By Leon Archer
The old saying is, if March comes in like a Lion, it will go out like a lamb, and conversely, if March comes in like a lamb, it will go out like a lion.
If there is any truth to that, the end of the month should be pretty darned good.
In the meantime, there is plenty of ice for the ice fishermen and probably way too much snow and ice for the steelhead fishermen. Both the ice fisherman and the steelheader are a hardy breed.
The conditions on the streams and rivers should be much more conducive for catching those big trout as March slowly starts to mellow. I never fished for them much until April arrived, but once the weather started to get warm enough to tempt me to wet a line, I caught some nice ones.
Fact is, the really good steelhead fishing started on the Salmon River and other area streams after I had nearly given up fishing in the coldest months. I guess I had become a wimp.
I was trying to remember years when March was a docile as a summer night. I don’t have any dates in my head, but sweet thing’s birthday comes on March 27, and I remember us having a picnic on her birthday one year when the temperature was 75 degrees and the daffodils had been in blossom for at least a week and a half before.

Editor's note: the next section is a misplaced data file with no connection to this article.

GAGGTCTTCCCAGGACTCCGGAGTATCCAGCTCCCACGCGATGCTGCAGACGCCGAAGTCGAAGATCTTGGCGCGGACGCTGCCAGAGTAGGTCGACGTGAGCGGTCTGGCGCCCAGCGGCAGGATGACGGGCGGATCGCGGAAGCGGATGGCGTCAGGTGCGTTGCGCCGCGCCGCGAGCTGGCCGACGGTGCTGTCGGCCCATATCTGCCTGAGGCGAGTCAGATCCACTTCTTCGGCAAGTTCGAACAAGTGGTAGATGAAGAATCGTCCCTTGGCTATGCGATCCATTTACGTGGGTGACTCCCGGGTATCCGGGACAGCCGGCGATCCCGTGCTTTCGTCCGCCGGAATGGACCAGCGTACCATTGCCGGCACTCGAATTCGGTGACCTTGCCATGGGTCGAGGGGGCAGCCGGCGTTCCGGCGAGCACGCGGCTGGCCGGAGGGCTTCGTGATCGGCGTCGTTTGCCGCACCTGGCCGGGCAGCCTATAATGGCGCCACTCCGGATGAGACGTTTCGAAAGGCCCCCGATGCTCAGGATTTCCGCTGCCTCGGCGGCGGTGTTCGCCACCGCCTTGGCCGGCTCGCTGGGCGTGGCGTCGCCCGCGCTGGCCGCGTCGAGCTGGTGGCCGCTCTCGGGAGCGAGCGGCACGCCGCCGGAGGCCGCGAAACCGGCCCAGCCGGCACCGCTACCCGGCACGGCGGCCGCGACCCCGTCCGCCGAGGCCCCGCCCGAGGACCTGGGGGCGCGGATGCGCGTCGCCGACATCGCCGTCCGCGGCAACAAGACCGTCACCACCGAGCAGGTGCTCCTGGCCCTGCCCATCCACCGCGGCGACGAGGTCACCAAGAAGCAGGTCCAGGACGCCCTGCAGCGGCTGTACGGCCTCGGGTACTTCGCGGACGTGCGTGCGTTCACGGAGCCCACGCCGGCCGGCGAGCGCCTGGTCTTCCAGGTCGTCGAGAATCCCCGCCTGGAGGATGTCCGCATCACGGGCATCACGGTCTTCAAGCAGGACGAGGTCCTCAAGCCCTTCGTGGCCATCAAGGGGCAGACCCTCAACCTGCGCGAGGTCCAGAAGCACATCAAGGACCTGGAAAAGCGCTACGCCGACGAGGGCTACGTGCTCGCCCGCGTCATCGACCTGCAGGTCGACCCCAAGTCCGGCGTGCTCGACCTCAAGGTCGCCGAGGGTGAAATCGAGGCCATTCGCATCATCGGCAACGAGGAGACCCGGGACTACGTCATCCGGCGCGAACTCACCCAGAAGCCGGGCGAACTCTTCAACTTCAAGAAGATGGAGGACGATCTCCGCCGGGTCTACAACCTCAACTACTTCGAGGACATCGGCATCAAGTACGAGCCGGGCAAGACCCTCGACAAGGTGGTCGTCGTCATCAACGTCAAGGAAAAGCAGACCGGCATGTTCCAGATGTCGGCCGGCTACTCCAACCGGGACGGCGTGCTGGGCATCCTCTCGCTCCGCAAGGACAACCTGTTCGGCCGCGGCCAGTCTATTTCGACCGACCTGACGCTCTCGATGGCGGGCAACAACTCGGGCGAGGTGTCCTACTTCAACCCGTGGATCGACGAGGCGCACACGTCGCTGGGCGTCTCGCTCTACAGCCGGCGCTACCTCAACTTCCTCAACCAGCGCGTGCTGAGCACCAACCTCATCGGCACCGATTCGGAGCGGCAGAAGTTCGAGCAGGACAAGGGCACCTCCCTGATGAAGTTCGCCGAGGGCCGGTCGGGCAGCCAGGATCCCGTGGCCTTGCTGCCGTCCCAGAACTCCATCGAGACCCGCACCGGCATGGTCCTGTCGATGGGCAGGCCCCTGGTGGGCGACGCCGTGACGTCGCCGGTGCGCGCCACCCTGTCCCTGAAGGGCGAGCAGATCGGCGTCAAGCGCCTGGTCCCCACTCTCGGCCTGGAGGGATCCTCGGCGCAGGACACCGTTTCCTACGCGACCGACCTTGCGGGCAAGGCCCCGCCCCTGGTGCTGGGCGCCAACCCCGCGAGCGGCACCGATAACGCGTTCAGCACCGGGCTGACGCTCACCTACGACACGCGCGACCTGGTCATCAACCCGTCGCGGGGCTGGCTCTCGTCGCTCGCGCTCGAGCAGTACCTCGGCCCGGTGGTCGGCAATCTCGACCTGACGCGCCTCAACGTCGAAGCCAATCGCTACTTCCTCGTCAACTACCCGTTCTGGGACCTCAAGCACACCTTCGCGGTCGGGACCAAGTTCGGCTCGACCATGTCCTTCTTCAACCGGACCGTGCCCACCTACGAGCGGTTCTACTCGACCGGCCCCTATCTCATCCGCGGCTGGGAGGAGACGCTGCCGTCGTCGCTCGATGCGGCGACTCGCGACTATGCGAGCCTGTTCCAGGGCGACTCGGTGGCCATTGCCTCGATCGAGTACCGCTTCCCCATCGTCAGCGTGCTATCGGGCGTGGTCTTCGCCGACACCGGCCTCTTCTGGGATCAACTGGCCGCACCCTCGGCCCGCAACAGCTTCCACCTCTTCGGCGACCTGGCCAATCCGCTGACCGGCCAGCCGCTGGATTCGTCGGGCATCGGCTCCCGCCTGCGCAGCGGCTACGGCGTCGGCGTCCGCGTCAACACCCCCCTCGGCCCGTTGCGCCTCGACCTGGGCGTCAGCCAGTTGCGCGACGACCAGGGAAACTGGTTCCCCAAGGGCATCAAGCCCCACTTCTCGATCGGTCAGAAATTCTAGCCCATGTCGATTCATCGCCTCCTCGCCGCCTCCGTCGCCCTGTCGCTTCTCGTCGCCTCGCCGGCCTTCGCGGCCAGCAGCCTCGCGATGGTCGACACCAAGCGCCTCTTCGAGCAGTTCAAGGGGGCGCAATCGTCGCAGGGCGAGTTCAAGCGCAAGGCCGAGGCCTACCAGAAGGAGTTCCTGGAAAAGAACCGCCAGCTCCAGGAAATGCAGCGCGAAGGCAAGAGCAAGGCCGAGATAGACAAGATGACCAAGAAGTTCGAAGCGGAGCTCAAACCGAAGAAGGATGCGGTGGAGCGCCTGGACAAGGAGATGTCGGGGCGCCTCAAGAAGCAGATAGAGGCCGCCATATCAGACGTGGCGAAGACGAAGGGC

I also collected sap a number of years with my father-in-law, Harvey Yerdon, when the ground was getting mostly bare before the end of March, and the maple season was nearly over.
With temperatures finally giving us a little break, it looks like the maple syrup season should be up and running.
Harvey always said there were a few things you needed for a good syrup season. They were: thawing days and freezing nights, snow on the ground – preferably with several crusts – rain, and reasonably calm days.
The season lasted longer if the weather didn’t warm up too much, too quickly. I think the conditions are pretty good this year for a better than average syrup season, but I’m really not much better at predicting the weather than Punxsutawney Phil, so who knows?
One thing is certain, spring always comes. I am a great fan of spring. I like fishing the streams before the rocks have become too slippery for an old guy like me.
I live for the tug of a bullhead at the end of my line on a warm night on Sandy Pond. I take great pleasure in picking up a couple hundred night crawlers on a damp evening. I even enjoy just sitting outside and listening to the spring peepers.
And I love the smell of spring, the odor of promise of great days to come.
After this winter, just about anything March has to offer is going to look good.
I’m hoping for a good bullhead season. My favorite fish is likely still snoring away safely tucked into a soft bottom underneath the ice, but as soon as the sun gets higher, the water starts to warm and the ice gets rotten, his alarm clock will go off. I’ll be waiting for Mr. Whiskers.
Nothing brings back memories any stronger than sitting beside a gas lantern, listening to the frogs and peepers, hoping to see my rod tip jump as a bullhead takes the bait. My father and I passed many pleasant night hours together in friendly competition at the expense of Mr. Whiskers.
It doesn’t get much better than that. It gets my heart pumping just thinking about it.
Yep, I love the spring.